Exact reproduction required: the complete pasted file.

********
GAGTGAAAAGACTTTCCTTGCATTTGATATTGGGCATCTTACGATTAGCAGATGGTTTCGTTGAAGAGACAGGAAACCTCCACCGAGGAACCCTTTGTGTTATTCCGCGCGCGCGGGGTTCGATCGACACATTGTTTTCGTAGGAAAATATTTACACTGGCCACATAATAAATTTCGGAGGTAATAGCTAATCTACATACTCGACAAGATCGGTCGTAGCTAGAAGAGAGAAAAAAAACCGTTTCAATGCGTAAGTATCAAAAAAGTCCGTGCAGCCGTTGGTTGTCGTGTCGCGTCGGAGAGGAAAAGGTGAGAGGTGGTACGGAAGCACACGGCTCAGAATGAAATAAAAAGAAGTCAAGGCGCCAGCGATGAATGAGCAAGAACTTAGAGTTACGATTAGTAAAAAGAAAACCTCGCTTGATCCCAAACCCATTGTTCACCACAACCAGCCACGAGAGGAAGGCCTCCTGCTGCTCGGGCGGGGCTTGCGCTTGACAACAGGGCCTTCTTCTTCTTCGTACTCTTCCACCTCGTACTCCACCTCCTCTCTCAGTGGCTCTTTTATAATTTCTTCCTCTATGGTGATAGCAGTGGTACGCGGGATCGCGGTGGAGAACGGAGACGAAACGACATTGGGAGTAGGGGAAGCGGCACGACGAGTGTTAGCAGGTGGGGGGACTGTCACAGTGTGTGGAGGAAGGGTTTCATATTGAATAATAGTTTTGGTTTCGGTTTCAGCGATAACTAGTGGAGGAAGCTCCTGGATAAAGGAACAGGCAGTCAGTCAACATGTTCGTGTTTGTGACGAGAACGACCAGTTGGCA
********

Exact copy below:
GAGTGAAAAGACTTTCCTTGCATTTGATATTGGGCATCTTACGATTAGCAGATGGTTTCGTTGAAGAGACAGGAAACCTCCACCGAGGAACCCTTTGTGTTATTCCGCGCGCGCGGGGTTCGATCGACACATTGTTTTCGTAGGAAAATATTTACACTGGCCACATAATAAATTTCGGAGGTAATAGCTAATCTACATACTCGACAAGATCGGTCGTAGCTAGAAGAGAGAAAAAAAACCGTTTCAATGCGTAAGTATCAAAAAAGTCCGTGCAGCCGTTGGTTGTCGTGTCGCGTCGGAGAGGAAAAGGTGAGAGGTGGTACGGAAGCACACGGCTCAGAATGAAATAAAAAGAAGTCAAGGCGCCAGCGATGAATGAGCAAGAACTTAGAGTTACGATTAGTAAAAAGAAAACCTCGCTTGATCCCAAACCCATTGTTCACCACAACCAGCCACGAGAGGAAGGCCTCCTGCTGCTCGGGCGGGGCTTGCGCTTGACAACAGGGCCTTCTTCTTCTTCGTACTCTTCCACCTCGTACTCCACCTCCTCTCTCAGTGGCTCTTTTATAATTTCTTCCTCTATGGTGATAGCAGTGGTACGCGGGATCGCGGTGGAGAACGGAGACGAAACGACATTGGGAGTAGGGGAAGCGGCACGACGAGTGTTAGCAGGTGGGGGGACTGTCACAGTGTGTGGAGGAAGGGTTTCATATTGAATAATAGTTTTGGTTTCGGTTTCAGCGATAACTAGTGGAGGAAGCTCCTGGATAAAGGAACAGGCAGTCAGTCAACATGTTCGTGTTTGTGACGAGAACGACCAGTTGGCA